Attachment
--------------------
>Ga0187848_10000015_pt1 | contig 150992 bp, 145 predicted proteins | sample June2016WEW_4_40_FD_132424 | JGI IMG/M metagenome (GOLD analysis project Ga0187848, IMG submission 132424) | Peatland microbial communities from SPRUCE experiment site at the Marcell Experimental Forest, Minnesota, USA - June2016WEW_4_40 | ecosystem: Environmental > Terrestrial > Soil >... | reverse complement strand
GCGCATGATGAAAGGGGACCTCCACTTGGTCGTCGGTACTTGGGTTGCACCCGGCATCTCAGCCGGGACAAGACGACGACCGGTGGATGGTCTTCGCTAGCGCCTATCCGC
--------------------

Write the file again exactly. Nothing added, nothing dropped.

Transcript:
>Ga0187848_10000015_pt1 | contig 150992 bp, 145 predicted proteins | sample June2016WEW_4_40_FD_132424 | JGI IMG/M metagenome (GOLD analysis project Ga0187848, IMG submission 132424) | Peatland microbial communities from SPRUCE experiment site at the Marcell Experimental Forest, Minnesota, USA - June2016WEW_4_40 | ecosystem: Environmental > Terrestrial > Soil >... | reverse complement strand
GCGCATGATGAAAGGGGACCTCCACTTGGTCGTCGGTACTTGGGTTGCACCCGGCATCTCAGCCGGGACAAGACGACGACCGGTGGATGGTCTTCGCTAGCGCCTATCCGC